August is gone and even though the temperature is dropping slightly, too, where we can once again stand to spend some time in the garden, unfortunately you will find that many of the perennials have already peaked and it won’t be long before you need to cut them back.
But this is the time when Sedum Autumn Joy really begins to stand out on its own. This is a great three-season perennial which starts out the spring season looking like tiny heads of cabbage. As spring and summer progress, the stems lengthen and leaves broaden to a very distinctive, succulent look. The foliage has a nice bright green color and makes a great filler. By mid-summer the flower buds begin to form and cover the plant with open sprays of chartreuse.
I was wandering my flower beds and noticed that the flower heads have tightened up into umbels, and while some still remain a bright green, others are turning several shades of pink; from very pale pink to a deeper rose. As autumn continues, the colors will deepen to cranberry and then garnet.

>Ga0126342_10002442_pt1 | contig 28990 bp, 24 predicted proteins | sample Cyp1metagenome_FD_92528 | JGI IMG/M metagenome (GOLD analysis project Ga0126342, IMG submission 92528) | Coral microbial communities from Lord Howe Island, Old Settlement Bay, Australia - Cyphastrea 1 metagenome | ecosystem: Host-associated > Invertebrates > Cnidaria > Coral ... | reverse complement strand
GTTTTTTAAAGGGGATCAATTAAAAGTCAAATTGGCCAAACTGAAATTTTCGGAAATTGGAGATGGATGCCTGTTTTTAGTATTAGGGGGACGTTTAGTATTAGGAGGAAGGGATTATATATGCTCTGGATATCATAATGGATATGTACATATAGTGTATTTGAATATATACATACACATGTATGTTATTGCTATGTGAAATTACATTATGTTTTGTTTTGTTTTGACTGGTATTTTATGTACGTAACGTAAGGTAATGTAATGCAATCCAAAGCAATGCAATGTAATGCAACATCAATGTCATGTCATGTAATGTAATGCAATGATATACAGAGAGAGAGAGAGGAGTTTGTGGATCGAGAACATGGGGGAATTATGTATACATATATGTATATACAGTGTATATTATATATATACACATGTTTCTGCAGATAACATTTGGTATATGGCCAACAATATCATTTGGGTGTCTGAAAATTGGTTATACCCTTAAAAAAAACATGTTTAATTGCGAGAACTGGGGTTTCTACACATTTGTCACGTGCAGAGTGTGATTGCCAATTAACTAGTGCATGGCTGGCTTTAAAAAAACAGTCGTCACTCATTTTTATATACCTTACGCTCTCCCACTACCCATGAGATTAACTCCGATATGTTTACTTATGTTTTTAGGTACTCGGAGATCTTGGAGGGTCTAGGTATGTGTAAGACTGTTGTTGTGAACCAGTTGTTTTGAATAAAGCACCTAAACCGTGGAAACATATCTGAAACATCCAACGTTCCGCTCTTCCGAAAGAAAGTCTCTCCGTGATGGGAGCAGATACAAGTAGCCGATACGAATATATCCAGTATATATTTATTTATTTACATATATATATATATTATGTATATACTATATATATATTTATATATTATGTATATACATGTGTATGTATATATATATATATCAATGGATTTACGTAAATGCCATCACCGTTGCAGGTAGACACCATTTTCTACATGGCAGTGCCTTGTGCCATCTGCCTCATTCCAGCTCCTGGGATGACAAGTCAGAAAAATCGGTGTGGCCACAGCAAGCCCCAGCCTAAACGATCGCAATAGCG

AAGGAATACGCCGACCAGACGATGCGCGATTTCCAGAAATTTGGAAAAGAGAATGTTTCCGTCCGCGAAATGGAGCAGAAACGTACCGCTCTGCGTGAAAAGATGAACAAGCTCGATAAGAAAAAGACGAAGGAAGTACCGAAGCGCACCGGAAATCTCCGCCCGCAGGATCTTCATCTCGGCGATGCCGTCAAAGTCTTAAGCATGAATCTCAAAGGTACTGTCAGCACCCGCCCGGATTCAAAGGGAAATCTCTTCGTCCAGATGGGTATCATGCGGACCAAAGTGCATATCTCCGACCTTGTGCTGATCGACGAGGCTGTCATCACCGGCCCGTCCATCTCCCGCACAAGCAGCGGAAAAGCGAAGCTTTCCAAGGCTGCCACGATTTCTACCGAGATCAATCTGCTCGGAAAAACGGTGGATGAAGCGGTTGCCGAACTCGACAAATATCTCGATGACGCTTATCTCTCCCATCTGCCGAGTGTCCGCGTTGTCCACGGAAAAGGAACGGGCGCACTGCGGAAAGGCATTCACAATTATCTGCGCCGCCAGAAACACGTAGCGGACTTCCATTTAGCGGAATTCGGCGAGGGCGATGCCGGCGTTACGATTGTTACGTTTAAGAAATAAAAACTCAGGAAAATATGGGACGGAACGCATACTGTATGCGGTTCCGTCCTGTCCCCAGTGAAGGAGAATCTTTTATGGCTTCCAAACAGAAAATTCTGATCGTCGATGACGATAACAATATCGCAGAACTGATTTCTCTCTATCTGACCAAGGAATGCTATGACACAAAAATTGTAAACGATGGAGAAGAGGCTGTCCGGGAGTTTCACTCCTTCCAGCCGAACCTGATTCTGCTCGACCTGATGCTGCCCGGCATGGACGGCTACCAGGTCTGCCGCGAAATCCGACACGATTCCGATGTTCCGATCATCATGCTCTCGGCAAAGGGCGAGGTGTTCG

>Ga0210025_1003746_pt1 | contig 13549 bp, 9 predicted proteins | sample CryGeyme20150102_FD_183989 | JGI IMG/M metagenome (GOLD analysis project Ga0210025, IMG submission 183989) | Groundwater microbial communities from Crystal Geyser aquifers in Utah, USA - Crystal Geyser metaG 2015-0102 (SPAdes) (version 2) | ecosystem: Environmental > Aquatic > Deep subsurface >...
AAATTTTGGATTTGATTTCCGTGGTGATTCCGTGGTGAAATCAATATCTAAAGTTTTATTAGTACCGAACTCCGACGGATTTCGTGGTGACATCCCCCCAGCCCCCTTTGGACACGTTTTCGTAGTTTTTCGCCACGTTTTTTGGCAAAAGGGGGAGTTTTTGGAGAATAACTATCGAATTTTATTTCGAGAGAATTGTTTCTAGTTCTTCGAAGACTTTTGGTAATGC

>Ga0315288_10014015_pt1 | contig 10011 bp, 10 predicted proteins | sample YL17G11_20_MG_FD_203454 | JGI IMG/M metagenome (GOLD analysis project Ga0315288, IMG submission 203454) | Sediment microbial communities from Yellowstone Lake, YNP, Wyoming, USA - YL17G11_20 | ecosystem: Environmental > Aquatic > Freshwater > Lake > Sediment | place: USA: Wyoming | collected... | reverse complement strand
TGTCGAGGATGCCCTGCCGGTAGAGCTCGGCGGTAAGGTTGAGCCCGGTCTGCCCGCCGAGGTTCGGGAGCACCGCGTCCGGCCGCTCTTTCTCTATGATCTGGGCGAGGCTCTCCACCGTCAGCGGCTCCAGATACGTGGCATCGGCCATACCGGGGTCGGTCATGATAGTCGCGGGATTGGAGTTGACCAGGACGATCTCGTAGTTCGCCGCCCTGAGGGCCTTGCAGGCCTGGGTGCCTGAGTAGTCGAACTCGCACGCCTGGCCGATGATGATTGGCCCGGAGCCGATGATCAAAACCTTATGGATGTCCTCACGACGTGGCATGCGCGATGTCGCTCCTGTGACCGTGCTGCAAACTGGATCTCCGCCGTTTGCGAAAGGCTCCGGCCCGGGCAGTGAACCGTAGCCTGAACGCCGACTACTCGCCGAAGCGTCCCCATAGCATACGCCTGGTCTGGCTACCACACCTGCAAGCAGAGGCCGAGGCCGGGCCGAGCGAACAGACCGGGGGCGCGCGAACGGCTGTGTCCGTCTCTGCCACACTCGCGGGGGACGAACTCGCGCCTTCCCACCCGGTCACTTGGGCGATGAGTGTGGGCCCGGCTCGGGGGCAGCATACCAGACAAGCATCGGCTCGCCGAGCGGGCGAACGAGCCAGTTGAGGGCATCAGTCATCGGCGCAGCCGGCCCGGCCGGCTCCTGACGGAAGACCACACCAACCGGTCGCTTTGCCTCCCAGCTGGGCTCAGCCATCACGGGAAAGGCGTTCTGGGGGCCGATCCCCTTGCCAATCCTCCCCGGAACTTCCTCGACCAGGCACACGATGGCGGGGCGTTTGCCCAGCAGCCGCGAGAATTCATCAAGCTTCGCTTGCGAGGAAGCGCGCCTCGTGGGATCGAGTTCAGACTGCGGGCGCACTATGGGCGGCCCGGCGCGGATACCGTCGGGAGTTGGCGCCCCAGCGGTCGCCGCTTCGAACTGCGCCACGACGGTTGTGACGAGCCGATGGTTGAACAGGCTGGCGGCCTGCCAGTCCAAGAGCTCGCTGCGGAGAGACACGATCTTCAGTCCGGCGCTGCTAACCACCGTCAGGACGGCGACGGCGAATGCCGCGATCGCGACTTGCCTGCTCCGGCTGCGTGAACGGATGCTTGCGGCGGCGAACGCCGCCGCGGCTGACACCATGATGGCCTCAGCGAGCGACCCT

By winter, these seed heads will have turned brown and can be cut off or left for some winter interest. They look lovely dusted with snow.
Sedums don’t require much during the growing season. If you find they get too tall and splay open in your garden, pinch them back early in the summer before flowers form. This will force the plant to branch out and stay dense and compact.
Sedum Autumn Joy reaches 2 feet in height and does best if planted in full sun. Small fritillary butterflies flock to sedums in August and September.
Sedum Autumn Joy is a good companion with Russian sage, coneflowers or black-eyed Susan’s, but I love to team it with Solidago fireworks, for a beautiful autumn combination.
Laurie Rubner is the owner and operator of The Arbor Garden Center in Bethlehem.
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